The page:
Wednesday, April 11, 2012

I don't know

(SYLC 10)

It feels like I've been on various missions for so long. Getting my design degree, become an art director, travel the world, become a user experience designer, study art therapy and complete a psychology degree. As an adult I don't know what it's like to not to be on a path of some sort. 

But this year, for the first time in a long time, I'm floating, and it feels really uncomfortable. Before now, when people asked me what I'm doing or where I'm going, I've always had an answer. 

But now the answer is: 'I don't know'.

I thought I wanted to become a psychologist, and struggled through six years or part-time study and work to complete my Honours degree. But the journey to practice does not stop there. Now there is the complicated path to registration that can take years, and more study. Do I really want to go through this? 

The answer is: 'I don't know'.

I think what I most fear at this point in my life is that I won't be able to work out what I should be doing next, what to do with my mixed bag of skills and experience. How does it all hang together? A few ideas have floated through my head but none of them really excite me or get my juices flowing. My rational self tells me it's ok to feel like this, that it's actually time I took a break from the pace and spent some time just being. I know that it's only through taking this time, by playing, reading, creating, writing, trying out of new things and spending time with people that I will find my next step. But I'm impatient. I hate to float. And what if ideas just don't come?

The answer is again: 'I don't know'. Yet I know I want to be ok with that.

So, despite my concerns, instead of forcing things I will sit back and trust that I'll find my way. I'll enjoy the space in my life, the lack of rush, the time to ponder, to create and explore. I'll try and relish every moment. Because soon enough, if my history is anything to go by, some opportunity will present itself and I'll be away again.

I'll surrender to the 'I don't know' and see where it does, or doesn't take me.

Uncertain Future - Scott Hovind

Tuesday, April 10, 2012

Perfectly imperfect

"You're such a perfectionist!"

High expectations of myself. Fear of letting others down. Thats me. It's only recently that I admitted to myself that others expectations of me are usually not as high as mine, and that in my perfectionist tendencies I was often only letting myself down.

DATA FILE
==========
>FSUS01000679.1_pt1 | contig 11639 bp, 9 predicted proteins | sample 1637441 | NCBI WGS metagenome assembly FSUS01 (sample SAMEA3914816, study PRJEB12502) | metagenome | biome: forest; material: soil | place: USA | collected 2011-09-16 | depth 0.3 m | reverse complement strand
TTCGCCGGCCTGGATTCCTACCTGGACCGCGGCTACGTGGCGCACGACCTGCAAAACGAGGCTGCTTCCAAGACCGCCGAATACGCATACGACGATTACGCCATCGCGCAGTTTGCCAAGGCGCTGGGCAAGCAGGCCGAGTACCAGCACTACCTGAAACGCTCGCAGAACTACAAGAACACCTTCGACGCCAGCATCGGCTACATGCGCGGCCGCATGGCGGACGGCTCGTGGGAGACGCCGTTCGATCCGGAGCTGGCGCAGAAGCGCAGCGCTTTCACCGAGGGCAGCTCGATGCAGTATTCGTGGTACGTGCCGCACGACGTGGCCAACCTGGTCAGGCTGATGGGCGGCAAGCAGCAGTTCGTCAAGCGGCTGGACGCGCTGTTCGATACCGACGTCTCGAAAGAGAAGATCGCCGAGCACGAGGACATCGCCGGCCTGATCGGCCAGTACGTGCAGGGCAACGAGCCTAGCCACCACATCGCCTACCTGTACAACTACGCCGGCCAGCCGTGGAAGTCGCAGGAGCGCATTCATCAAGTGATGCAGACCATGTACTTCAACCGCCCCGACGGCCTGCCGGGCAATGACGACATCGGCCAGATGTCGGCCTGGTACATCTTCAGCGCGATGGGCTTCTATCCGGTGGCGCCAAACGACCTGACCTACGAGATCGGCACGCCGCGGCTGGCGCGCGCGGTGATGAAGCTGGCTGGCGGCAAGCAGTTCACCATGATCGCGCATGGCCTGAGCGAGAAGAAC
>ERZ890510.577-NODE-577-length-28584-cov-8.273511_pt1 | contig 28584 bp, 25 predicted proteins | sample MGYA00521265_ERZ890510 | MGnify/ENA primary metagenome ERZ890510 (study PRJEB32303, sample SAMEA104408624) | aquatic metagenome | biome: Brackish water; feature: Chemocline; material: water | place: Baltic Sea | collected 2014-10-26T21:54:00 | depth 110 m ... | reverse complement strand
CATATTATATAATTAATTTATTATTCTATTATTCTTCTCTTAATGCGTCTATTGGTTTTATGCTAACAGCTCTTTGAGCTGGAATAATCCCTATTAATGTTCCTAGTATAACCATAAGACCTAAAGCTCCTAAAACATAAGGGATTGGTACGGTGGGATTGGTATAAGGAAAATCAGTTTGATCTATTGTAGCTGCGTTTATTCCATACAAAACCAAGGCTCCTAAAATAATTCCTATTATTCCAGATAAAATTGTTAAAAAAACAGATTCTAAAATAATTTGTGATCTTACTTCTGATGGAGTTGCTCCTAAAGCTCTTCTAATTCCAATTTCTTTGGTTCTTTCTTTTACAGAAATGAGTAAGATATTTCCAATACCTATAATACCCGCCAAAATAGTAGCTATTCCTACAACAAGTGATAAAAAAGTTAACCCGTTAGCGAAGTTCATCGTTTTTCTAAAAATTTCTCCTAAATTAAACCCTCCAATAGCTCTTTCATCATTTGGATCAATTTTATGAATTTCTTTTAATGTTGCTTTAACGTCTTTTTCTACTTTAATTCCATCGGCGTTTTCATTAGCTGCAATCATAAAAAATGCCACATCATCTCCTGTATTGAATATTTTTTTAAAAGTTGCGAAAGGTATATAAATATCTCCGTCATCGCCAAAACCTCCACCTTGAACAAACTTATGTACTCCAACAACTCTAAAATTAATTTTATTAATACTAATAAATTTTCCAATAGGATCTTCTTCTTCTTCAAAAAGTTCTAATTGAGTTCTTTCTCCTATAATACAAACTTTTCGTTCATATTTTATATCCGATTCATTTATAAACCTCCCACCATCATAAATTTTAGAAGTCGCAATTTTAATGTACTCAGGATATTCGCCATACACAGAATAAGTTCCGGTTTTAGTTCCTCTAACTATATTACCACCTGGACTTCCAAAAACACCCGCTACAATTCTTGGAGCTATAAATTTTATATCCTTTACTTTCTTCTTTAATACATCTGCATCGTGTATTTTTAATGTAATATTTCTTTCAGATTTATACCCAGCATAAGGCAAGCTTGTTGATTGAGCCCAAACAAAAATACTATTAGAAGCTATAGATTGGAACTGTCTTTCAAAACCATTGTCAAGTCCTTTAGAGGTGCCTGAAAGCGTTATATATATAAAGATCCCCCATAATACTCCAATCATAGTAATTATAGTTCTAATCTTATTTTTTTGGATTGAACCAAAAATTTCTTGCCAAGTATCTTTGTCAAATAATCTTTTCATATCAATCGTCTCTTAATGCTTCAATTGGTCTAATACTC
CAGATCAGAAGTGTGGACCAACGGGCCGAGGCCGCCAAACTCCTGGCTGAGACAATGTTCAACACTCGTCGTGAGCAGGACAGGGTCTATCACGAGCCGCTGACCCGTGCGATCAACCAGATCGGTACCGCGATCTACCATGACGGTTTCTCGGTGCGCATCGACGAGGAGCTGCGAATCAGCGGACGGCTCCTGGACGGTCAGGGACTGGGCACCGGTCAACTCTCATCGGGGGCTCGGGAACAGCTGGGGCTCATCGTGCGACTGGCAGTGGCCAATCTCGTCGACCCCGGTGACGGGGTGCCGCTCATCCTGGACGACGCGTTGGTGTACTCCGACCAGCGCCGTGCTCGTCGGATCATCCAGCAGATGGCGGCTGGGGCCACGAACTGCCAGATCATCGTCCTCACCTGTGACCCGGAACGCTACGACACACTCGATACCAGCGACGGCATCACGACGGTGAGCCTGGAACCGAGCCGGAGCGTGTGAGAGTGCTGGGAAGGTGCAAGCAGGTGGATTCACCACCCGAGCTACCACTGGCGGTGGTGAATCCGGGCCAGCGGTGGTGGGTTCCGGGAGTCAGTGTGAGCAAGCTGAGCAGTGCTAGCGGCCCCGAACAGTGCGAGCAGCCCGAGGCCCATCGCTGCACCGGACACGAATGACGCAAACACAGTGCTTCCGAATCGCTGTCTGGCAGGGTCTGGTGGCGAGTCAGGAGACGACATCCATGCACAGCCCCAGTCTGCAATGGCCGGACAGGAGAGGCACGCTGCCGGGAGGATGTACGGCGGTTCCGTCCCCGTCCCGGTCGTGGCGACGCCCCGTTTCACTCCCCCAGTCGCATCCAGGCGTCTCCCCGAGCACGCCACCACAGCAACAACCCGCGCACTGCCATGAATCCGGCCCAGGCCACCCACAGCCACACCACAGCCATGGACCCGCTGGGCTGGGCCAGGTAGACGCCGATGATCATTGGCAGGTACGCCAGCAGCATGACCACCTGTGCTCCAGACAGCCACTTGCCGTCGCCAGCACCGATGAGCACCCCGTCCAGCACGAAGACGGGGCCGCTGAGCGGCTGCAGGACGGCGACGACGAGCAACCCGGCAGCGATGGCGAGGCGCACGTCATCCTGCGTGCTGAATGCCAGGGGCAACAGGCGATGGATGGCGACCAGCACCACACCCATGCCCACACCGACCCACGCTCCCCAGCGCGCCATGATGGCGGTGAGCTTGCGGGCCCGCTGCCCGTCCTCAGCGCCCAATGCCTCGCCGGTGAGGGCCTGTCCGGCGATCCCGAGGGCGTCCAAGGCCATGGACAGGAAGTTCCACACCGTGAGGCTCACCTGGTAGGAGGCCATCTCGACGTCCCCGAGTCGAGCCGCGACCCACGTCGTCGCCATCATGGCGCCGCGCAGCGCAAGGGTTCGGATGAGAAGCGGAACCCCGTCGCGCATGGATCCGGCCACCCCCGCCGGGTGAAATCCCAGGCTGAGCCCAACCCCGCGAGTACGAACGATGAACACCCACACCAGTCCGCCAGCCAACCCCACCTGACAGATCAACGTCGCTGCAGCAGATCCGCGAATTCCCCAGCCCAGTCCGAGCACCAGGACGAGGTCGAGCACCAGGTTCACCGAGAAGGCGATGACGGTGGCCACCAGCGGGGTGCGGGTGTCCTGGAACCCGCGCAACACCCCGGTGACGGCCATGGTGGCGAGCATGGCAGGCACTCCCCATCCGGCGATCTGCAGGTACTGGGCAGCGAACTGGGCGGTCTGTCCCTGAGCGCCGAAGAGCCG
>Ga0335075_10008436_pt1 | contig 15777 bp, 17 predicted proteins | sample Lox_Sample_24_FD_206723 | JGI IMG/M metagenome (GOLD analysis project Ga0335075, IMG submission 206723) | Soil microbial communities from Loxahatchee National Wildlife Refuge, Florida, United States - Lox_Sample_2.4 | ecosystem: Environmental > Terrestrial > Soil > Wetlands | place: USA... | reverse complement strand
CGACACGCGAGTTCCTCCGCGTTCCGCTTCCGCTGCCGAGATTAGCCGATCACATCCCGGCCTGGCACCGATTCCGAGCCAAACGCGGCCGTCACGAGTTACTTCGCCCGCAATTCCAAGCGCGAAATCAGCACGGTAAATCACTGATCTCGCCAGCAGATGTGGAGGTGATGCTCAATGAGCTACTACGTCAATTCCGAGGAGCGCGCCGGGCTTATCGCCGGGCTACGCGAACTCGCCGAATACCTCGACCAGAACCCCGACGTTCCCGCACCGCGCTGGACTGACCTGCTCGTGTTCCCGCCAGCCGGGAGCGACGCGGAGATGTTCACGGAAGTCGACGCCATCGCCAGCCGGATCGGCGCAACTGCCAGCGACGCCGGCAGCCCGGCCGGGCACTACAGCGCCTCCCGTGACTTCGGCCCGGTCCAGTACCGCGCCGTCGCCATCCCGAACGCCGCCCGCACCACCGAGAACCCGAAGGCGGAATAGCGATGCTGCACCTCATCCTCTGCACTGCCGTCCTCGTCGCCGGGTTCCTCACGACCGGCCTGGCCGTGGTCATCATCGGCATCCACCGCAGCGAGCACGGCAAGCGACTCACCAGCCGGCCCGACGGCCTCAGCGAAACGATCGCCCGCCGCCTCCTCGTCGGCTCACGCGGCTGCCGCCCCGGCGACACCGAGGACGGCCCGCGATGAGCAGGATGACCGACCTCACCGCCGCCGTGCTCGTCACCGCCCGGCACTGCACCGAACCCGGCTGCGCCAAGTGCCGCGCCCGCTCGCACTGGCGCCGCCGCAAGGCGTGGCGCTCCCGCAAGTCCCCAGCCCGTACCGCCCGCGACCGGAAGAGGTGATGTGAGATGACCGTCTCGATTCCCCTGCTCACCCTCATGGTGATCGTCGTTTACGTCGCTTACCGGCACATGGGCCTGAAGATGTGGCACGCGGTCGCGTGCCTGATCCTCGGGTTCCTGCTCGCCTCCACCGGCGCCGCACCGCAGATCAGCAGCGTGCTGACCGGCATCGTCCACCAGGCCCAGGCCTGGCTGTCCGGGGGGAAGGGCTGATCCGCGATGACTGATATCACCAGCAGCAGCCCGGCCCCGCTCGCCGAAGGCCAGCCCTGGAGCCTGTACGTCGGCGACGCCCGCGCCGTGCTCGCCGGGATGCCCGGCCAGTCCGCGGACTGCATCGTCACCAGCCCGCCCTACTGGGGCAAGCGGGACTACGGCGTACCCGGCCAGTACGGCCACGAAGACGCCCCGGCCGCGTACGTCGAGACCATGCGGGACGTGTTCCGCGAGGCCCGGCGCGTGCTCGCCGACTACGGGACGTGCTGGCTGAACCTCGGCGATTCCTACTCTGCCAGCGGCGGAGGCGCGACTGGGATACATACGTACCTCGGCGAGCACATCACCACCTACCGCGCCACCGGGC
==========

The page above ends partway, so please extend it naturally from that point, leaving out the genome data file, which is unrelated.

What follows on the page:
In week three I posted about 'I am enough'. It is time to let go of the comparisons to others, the self judgement, the worry about others needs, and acknowledge that I'm an individual, different to everyone else on this planet with unique talents and lots to give. And that I must not forget about giving to myself.

Week nine's SYLC is about going easy on yourself. It's a good excuse to check in on how I'm tracking with being ok just being me.

The verdict?

I've certainly improved. I'm spending less time at work. I was walking to work despite the urge to get in early, and I was leaving on time some nights to go to pilates leaving so-called 'urgent' tasks staring me in the face. I'm making small tracks on some personal projects. I took a month's holiday to Europe and every day did pretty much as I pleased. It felt great waking up naturally, cooking or not, spending hours going through places that were of interest to me. It was a very rejuvenating escape.

Well almost…. that's not true.

It was, that is, until I met up with a friend.

I've holidayed with this person before, but it's only this trip that I realised how often, when we are together, I don't feel good about myself. When I'm around this person I constantly compare myself to those around him. I feel insignificant in my achievements, untalented, awkward. I feel I'm not good enough at the things I actually enjoy doing, and that I should in fact like things, be good a things, or find things important, that I actually don't.

It was quite an awakening. I now appreciate that just because I don’t have the same talents that others have, or the same interests, it doesn't make me less of a person. I do have different abilities for sure. I don't feel the need to push them on anyone else or make out they're superior. They are they important to me, and that's enough.

With this new found clarity I went some ways to staking my ground and on occasion leaving him to do my own thing. It felt good. Really good.

So what now? Well, my intention is rather than spend so much time worrying about what I'm not, I need to invest in what I am. This includes being confident in my choices. In the way I decorate my home, in how I dress, in what I do with my time.